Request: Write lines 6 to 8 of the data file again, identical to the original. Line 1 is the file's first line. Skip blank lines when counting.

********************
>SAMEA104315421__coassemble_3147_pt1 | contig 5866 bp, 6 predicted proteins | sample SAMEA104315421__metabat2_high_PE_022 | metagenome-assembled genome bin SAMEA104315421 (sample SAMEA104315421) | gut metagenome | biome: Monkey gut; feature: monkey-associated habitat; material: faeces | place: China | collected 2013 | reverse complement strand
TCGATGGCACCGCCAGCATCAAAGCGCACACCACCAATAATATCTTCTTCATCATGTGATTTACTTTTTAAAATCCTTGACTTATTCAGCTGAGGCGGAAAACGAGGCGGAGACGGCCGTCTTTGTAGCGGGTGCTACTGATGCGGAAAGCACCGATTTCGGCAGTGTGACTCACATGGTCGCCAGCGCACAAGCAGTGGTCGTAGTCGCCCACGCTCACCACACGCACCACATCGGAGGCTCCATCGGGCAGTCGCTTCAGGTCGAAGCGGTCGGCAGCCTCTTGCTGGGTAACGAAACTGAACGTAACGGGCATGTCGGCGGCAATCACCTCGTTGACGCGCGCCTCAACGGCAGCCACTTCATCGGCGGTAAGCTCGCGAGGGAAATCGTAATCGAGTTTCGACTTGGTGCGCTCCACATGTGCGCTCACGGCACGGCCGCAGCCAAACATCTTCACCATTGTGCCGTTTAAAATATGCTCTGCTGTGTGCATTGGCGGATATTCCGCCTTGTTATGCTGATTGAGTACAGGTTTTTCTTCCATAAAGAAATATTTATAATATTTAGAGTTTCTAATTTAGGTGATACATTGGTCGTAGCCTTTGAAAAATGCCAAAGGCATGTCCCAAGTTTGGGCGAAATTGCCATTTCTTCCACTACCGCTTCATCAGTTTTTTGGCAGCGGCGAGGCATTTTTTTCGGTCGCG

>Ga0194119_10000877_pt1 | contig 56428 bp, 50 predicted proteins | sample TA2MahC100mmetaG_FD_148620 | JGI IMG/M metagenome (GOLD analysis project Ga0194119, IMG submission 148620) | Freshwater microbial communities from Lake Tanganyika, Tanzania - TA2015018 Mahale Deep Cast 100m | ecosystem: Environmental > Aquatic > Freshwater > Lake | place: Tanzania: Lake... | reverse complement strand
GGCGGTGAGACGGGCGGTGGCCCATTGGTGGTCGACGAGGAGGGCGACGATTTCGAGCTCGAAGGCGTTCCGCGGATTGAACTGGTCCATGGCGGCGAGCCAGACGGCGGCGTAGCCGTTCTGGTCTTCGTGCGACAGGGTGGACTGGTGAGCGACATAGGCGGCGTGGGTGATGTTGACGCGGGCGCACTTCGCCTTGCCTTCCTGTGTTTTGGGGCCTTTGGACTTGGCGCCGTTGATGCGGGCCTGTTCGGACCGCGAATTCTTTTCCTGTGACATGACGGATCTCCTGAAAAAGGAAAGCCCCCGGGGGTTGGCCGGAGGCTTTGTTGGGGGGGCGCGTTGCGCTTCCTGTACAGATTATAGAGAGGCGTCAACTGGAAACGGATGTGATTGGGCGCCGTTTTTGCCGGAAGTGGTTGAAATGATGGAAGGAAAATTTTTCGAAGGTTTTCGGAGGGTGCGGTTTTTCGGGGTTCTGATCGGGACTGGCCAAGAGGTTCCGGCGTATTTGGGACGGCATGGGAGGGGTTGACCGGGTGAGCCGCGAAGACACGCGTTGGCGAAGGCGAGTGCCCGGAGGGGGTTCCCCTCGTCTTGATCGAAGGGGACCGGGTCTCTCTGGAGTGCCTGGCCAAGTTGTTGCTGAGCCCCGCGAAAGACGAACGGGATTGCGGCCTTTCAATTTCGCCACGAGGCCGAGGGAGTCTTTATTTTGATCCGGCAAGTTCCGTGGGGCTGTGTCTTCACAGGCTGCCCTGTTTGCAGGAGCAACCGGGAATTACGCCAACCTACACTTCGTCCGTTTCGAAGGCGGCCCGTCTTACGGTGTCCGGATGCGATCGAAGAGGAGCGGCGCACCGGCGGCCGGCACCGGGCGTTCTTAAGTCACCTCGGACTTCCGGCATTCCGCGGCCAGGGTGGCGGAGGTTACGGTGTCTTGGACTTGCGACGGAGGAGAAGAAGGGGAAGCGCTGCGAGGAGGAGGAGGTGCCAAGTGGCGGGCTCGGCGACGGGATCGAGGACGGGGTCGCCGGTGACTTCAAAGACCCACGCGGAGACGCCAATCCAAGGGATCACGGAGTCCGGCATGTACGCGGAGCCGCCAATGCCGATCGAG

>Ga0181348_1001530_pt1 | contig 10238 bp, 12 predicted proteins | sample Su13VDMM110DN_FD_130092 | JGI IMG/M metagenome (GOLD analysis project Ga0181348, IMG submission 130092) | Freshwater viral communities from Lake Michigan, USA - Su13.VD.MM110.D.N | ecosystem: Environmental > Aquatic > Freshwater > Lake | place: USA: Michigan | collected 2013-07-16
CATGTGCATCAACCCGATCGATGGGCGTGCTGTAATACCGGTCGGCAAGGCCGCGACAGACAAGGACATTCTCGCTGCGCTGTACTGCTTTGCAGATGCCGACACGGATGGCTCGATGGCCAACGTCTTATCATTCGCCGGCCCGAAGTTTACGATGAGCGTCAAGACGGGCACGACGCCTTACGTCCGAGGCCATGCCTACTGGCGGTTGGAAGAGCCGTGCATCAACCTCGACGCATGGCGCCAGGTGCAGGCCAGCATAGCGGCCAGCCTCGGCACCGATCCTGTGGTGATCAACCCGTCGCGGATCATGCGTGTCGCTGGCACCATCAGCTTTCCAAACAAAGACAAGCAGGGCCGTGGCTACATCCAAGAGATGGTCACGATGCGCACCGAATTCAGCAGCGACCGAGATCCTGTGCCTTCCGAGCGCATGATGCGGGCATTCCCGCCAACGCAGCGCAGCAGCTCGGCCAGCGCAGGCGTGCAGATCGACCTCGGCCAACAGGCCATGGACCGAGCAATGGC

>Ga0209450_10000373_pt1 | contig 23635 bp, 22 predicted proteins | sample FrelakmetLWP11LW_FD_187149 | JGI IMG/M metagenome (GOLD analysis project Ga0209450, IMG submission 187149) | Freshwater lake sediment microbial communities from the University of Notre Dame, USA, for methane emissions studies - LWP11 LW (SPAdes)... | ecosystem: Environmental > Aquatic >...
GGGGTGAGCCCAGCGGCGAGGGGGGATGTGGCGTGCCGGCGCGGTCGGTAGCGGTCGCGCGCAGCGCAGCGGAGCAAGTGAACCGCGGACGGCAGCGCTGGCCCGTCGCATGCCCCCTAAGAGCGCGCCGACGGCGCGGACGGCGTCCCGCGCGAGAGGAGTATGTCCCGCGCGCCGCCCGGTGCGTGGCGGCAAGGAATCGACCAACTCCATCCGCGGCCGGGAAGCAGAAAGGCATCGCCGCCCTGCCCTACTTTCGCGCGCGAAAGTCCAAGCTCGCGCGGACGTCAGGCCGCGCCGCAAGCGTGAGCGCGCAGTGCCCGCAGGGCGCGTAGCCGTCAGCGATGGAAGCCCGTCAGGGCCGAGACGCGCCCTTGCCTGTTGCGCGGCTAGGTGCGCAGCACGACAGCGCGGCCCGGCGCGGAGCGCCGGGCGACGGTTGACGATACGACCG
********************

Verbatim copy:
CATGTGCATCAACCCGATCGATGGGCGTGCTGTAATACCGGTCGGCAAGGCCGCGACAGACAAGGACATTCTCGCTGCGCTGTACTGCTTTGCAGATGCCGACACGGATGGCTCGATGGCCAACGTCTTATCATTCGCCGGCCCGAAGTTTACGATGAGCGTCAAGACGGGCACGACGCCTTACGTCCGAGGCCATGCCTACTGGCGGTTGGAAGAGCCGTGCATCAACCTCGACGCATGGCGCCAGGTGCAGGCCAGCATAGCGGCCAGCCTCGGCACCGATCCTGTGGTGATCAACCCGTCGCGGATCATGCGTGTCGCTGGCACCATCAGCTTTCCAAACAAAGACAAGCAGGGCCGTGGCTACATCCAAGAGATGGTCACGATGCGCACCGAATTCAGCAGCGACCGAGATCCTGTGCCTTCCGAGCGCATGATGCGGGCATTCCCGCCAACGCAGCGCAGCAGCTCGGCCAGCGCAGGCGTGCAGATCGACCTCGGCCAACAGGCCATGGACCGAGCAATGGC

>Ga0209450_10000373_pt1 | contig 23635 bp, 22 predicted proteins | sample FrelakmetLWP11LW_FD_187149 | JGI IMG/M metagenome (GOLD analysis project Ga0209450, IMG submission 187149) | Freshwater lake sediment microbial communities from the University of Notre Dame, USA, for methane emissions studies - LWP11 LW (SPAdes)... | ecosystem: Environmental > Aquatic >...
GGGGTGAGCCCAGCGGCGAGGGGGGATGTGGCGTGCCGGCGCGGTCGGTAGCGGTCGCGCGCAGCGCAGCGGAGCAAGTGAACCGCGGACGGCAGCGCTGGCCCGTCGCATGCCCCCTAAGAGCGCGCCGACGGCGCGGACGGCGTCCCGCGCGAGAGGAGTATGTCCCGCGCGCCGCCCGGTGCGTGGCGGCAAGGAATCGACCAACTCCATCCGCGGCCGGGAAGCAGAAAGGCATCGCCGCCCTGCCCTACTTTCGCGCGCGAAAGTCCAAGCTCGCGCGGACGTCAGGCCGCGCCGCAAGCGTGAGCGCGCAGTGCCCGCAGGGCGCGTAGCCGTCAGCGATGGAAGCCCGTCAGGGCCGAGACGCGCCCTTGCCTGTTGCGCGGCTAGGTGCGCAGCACGACAGCGCGGCCCGGCGCGGAGCGCCGGGCGACGGTTGACGATACGACCG